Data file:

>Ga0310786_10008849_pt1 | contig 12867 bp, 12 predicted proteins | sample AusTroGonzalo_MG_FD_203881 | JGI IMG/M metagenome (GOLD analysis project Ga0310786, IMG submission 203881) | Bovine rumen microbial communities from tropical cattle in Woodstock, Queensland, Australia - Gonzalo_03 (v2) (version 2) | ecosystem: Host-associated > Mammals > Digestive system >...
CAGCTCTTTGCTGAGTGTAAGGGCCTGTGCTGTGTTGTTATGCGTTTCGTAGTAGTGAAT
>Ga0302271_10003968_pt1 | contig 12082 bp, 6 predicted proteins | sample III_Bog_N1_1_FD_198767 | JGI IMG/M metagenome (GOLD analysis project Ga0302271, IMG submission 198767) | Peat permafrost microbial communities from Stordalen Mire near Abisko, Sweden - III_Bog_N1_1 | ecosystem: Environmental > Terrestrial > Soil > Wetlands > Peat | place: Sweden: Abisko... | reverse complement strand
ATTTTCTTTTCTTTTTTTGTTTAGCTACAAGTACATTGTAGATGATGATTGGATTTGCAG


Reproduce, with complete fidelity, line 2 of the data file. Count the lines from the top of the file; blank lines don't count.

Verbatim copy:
CAGCTCTTTGCTGAGTGTAAGGGCCTGTGCTGTGTTGTTATGCGTTTCGTAGTAGTGAAT